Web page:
Tuesday, January 14, 2014

In My Room


This past Saturday I posted an entire album, Julie Ruin, the solo record from Bikini Kill front woman Kathleen Hanna. You know how there are times in your life when you feel like you just smash directly into something that feels so right? A case of being at the right place at the right time?  Finding this album was that collision for me. 

As I mentioned in Saturday's post, I recently went and saw The Punk Singer at its last showing at Filmstreams. Below is a peek at the film. It actually took a Kickstarter campaign to raise the funds to complete and what you see below is the promotional video from this campaign.  Obviously they raised the money to finish the movie, and the outcome is absolutely amazing.


In the film, Hanna briefly describes creating the entire Julie Ruin album alone in her bedroom, with the thought that other women would play the record alone in their rooms. Burnt out from her long stint with Bikini Kill, she decided it was time to do a personal project and make music by herself. You can really hear the intimate nature of this album in the song, Apt. #5.


The idea of women's and girl's bedrooms as these highly personal and classified domains isolated from the rest of society really hit close to home for me. When Hanna made that statement it suddenly clicked in my head, "That's exactly how it feels to be a woman." You have all of these feelings you're expected to keep from the rest of the world to avoid seeming too "emotional" and the one place your feel most comfortable (and most alone) expressing them is in your own bedroom. Even now at 27 I retreat to my bedroom to release my frustrations and annoyances to regain my composure, to re-balance my equilibrium. Women's and girl's bedrooms can be easily romanticized. I always think back to the Virgin Suicides and the idea of girls lounging around, listening to records, putting up posters of their crushes and writing in their diaries. These are rooms where secrets are kept and dreams and dreamt. They stand outside of patriarchy, outside of judgement.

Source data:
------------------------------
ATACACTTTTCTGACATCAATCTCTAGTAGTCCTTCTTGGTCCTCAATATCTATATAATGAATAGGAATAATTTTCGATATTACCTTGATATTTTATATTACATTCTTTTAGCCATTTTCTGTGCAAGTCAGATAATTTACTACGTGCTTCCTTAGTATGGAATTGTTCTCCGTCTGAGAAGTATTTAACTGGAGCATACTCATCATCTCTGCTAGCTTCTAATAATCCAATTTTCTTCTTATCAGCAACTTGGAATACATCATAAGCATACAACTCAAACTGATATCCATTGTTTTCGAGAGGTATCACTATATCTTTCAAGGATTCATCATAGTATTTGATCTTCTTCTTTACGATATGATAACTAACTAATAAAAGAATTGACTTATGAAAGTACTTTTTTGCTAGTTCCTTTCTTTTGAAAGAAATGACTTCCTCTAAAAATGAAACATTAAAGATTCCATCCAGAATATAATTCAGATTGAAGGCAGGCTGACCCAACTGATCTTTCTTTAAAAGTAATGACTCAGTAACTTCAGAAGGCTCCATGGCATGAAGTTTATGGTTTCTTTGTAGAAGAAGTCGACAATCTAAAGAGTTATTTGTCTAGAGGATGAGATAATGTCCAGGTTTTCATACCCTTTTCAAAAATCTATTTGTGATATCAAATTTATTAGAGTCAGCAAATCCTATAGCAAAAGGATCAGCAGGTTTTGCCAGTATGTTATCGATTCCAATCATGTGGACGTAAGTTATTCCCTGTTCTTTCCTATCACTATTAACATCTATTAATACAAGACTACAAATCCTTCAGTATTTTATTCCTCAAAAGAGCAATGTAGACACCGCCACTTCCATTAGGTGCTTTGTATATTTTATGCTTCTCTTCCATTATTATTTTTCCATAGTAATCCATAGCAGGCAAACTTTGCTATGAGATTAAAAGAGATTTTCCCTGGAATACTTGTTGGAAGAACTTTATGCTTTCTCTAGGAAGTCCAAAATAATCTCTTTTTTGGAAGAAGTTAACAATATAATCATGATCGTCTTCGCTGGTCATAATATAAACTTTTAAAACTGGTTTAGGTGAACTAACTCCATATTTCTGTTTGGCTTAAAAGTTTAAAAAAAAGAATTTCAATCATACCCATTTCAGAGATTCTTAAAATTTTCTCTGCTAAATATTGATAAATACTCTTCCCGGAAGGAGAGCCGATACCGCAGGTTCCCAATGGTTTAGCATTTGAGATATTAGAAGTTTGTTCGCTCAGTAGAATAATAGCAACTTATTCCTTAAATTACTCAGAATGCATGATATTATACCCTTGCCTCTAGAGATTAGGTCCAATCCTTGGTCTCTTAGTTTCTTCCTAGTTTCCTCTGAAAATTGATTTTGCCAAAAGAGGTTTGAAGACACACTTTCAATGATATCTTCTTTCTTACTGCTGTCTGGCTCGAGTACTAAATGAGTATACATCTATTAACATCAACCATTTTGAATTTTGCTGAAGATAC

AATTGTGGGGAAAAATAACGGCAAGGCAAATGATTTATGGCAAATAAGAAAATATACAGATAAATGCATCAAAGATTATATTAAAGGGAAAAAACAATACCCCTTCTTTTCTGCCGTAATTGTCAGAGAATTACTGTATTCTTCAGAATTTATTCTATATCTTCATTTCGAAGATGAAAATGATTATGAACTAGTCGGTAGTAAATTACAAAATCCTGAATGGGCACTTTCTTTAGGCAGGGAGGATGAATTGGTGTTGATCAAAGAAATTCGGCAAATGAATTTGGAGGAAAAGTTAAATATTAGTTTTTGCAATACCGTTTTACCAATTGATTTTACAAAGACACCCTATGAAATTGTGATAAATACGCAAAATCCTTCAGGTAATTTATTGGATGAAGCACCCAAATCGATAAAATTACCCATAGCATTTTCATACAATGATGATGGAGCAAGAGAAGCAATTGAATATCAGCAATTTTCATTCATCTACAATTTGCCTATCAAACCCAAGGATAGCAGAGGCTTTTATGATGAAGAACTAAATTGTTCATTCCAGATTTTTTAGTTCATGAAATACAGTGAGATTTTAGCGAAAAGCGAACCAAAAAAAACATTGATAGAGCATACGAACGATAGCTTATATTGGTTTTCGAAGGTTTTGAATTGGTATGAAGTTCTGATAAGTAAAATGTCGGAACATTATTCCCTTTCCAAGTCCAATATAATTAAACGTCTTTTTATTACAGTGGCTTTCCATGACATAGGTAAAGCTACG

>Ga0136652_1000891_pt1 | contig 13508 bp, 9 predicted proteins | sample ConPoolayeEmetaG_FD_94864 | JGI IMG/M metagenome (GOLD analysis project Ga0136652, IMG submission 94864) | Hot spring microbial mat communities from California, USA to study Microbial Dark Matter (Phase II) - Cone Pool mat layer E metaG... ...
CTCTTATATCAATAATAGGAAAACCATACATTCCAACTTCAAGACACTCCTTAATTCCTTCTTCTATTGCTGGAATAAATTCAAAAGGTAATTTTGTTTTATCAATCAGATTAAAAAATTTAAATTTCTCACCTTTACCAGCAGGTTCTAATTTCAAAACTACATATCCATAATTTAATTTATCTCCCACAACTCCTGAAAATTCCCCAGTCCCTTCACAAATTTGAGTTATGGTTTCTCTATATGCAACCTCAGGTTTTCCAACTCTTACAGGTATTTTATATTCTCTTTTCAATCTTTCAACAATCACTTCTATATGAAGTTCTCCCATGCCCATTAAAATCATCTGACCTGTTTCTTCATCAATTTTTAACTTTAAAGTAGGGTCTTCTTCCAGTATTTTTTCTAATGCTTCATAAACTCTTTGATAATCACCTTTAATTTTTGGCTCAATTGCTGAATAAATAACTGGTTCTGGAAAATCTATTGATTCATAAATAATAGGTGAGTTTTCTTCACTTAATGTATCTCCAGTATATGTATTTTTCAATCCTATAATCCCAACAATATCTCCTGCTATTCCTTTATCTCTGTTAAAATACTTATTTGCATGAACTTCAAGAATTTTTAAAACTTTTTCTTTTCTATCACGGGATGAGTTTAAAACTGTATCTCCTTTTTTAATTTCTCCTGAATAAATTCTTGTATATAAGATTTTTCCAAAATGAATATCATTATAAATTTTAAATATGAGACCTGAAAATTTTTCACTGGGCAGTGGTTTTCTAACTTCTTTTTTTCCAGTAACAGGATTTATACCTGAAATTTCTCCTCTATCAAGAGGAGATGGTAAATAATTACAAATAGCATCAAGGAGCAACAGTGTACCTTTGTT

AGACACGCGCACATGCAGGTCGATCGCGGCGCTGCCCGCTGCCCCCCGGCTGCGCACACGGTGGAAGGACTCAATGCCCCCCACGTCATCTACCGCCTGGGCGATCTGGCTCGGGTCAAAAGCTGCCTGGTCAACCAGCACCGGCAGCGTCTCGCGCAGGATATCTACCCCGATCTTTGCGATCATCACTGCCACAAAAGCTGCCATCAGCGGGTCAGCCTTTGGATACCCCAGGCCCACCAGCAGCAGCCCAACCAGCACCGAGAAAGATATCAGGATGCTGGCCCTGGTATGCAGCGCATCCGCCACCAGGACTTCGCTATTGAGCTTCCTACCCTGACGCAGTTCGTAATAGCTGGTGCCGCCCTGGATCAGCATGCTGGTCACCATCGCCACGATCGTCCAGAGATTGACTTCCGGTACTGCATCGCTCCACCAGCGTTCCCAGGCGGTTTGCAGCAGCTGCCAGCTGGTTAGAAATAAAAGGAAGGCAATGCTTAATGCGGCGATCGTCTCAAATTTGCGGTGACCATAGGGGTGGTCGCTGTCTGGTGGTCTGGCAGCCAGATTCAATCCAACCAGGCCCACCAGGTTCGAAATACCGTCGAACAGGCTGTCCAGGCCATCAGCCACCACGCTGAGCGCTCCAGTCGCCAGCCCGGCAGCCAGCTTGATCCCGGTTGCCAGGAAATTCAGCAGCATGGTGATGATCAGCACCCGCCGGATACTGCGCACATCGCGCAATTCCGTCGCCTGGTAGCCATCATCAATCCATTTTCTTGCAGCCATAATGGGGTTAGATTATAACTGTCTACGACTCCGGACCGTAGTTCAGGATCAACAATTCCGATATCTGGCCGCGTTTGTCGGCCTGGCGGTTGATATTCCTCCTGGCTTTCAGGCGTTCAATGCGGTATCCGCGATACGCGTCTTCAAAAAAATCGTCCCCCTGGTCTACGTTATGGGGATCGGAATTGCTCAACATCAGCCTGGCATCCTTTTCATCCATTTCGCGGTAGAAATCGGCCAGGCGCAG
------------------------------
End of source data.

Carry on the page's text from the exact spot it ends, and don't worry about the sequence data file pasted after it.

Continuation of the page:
A bedroom can also be the place where you feel most creative. I do the majority of my writing in bed or on my bedroom floor, I listen to music in here (and sometime dancing occurs). As children, "going to your room" may have been a form of punishment, but for me, I reveled in the solitude. A solitude I enjoy reveling now, especially since for the first time in my life, I'm living alone. 


















So sometime this week I recommend you hideaway in your bedroom. Seek its sanctuary and shelter and just be yourself.



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